14 And the Word became flesh and lived among us, and we have seen his glory, the glory as of a father’s only son, full of grace and truth.

This is the Gospel of the Lord.

All:  Praise to you, O Christ.

Post Communion

God our creator,

by your gift

the tree of life was set at the heart of the earthly paradise,

and the bread of life at the heart of your Church:

may we who have been nourished at your table on earth

be transformed by the glory of the Saviour’s cross

and enjoy the delights of eternity;

through Jesus Christ our Lord.


Prayers for others:

  • Cecil Harlock

  • Margaret Kuzmicz

  • Pat Law

  • Maria Hawthorn

  • Herbert, Lucy, and Luke Agbeko

  • Moe and Mary

  • Hilary Dixon

  • Ellis Nelson

  • Pauline Nelson

  • Michell Wilson

  • Peter Wilson

  • Alan Taylor

  • Maureen Tayor

  • Irene Foskett

  • Lorraine Atkinson

  • Lynn Mosby

  • Diana Humphrey

  • Esther Kolie

  • David Veitch


  • Those suffering after the attacks in Clapham

  • The ongoing situation in Russia, Ukraine, Gaza and all other places at war.

If you would like to add someone to the prayer list please email

The name will stay on the list for 1 month unless requested to be long-term.


by Revd Chris


“the Word became flesh and lived among us, and we have seen his glory.”

Have you ever had something so momentous happen that you are still working it out years later? Think of how, even now, we are still processing the impact of COVID on our society. Many of you will be able to pinpoint personal moments that have changed everything for you, both good and bad: falling in love, having a child, illness, death and grief, moving country, meeting God and coming to faith.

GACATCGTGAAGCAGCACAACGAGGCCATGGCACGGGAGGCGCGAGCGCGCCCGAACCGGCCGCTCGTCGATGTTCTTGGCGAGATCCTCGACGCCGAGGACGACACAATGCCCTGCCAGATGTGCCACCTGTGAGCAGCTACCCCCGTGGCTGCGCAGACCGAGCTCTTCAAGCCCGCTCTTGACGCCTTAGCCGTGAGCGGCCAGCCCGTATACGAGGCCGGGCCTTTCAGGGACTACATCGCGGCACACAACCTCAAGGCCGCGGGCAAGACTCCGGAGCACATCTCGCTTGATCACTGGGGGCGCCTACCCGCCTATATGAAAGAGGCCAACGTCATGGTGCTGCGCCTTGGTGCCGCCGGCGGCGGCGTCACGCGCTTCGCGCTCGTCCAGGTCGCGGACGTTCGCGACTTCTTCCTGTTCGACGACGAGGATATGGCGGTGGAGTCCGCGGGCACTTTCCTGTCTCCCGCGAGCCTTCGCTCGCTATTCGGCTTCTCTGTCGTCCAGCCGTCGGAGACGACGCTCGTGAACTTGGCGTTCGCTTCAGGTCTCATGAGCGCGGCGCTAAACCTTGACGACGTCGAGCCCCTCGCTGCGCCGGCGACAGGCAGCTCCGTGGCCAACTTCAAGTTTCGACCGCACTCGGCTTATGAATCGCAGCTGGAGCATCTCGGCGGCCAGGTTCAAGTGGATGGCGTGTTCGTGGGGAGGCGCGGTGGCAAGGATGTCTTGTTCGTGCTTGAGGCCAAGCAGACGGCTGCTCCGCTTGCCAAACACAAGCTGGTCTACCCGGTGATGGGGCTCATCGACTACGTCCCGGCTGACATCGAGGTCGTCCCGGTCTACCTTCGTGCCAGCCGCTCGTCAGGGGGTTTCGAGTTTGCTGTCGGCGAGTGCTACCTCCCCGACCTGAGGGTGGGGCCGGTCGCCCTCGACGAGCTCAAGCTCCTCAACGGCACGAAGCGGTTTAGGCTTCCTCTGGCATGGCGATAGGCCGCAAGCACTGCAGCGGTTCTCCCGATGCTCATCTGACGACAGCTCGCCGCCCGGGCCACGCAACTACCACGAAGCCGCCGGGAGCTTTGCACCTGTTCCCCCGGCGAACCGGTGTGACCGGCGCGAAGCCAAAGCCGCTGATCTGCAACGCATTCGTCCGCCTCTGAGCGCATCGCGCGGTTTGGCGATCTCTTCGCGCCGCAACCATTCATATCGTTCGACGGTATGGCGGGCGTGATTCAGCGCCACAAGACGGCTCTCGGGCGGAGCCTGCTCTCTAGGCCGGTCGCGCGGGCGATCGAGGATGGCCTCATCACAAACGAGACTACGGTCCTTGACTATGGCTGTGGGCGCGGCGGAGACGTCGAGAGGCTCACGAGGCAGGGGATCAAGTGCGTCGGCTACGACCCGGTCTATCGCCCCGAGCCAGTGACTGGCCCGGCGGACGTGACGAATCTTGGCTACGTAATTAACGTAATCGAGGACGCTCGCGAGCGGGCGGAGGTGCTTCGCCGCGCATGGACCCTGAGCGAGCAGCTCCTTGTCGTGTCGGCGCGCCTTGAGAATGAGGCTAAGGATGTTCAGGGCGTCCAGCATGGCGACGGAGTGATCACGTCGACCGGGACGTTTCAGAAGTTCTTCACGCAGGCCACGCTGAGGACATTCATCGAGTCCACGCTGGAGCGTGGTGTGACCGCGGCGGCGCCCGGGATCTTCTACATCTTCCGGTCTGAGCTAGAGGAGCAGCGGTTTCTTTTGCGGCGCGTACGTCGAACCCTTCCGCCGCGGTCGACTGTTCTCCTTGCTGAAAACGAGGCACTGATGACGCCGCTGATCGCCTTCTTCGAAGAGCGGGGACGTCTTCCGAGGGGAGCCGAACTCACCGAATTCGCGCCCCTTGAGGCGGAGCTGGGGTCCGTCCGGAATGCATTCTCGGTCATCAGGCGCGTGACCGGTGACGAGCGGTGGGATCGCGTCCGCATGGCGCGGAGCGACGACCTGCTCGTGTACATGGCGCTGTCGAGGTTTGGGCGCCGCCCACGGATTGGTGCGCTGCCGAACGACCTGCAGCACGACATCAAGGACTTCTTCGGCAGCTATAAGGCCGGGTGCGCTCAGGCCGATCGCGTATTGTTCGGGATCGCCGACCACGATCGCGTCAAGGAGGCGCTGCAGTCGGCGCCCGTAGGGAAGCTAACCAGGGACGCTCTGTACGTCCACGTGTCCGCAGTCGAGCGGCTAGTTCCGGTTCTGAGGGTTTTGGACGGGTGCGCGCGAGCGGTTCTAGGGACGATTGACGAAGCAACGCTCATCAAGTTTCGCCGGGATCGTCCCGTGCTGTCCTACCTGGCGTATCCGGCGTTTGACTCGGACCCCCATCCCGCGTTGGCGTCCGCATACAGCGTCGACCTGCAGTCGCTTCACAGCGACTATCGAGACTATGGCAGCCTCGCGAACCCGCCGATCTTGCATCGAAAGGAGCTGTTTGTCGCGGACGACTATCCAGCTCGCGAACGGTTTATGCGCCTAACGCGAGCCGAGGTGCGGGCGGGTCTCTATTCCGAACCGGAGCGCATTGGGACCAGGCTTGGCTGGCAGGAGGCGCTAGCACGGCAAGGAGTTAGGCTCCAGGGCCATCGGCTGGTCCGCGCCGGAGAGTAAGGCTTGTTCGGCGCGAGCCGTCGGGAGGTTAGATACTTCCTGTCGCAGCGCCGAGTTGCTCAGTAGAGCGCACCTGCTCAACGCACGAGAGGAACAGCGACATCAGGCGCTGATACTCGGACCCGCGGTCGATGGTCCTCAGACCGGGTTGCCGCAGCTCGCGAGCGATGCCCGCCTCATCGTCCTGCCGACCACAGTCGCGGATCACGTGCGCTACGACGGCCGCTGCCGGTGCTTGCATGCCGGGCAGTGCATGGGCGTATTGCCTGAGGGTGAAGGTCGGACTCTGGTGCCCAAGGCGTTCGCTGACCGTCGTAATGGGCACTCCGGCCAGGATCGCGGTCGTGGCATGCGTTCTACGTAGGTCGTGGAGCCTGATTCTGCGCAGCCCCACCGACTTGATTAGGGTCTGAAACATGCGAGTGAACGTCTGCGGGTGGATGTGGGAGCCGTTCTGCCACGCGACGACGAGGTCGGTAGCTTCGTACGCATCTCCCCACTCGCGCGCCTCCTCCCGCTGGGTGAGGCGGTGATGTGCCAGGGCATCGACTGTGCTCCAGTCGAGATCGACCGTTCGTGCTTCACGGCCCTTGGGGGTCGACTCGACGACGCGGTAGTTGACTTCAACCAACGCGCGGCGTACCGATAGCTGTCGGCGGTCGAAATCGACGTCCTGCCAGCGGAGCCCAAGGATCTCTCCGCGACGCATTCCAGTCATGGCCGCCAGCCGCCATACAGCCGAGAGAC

It is usually only after these events have happened that we realise how huge the impact is. At the time they may seem like the simplest, most basic human events, but their impact on who you are is immeasurable.

The weeks leading up to now have been the season of ‘Epiphany’ the time when we hear the stories of Christ being revealed to the world, this incredible life-changing figure stepping into the history of the world, to become known to real people, and performing signs and wonders.

But the passages we read today represent writings from the early church, after Christ has been made known to the world. The most momentous thing has happened and now, a few years later, they are trying to work out what it all meant. These people have had everything they know turned upside down, they knew this man, saw him die and saw him rise again, and then he disappeared from view.

If you have tried reading the Bible on your own, or reading theology, or listened to clergy waffle on in their sermons, or tried working out why things are the way they are in church, then chances are you probably felt overwhelmed by all its complexity. For millennia the church has been trying to work all this out, and still hasn’t fully done so. But the beginning of the Gospel of John represents an attempt to return to basics, it is one of those passages that is so bafflingly simple, and so full of meaning.

The passage takes a moment to step back and take it all in, it uses the simplest of metaphors to some sum it all up- the light of Christ has entered the world, a light shining in the darkness.

This is a passage that calls to mind the most primordial, original, basic elements of our existence: light, energy, creation itself, the birth of stars and the universe, something appearing from nothing.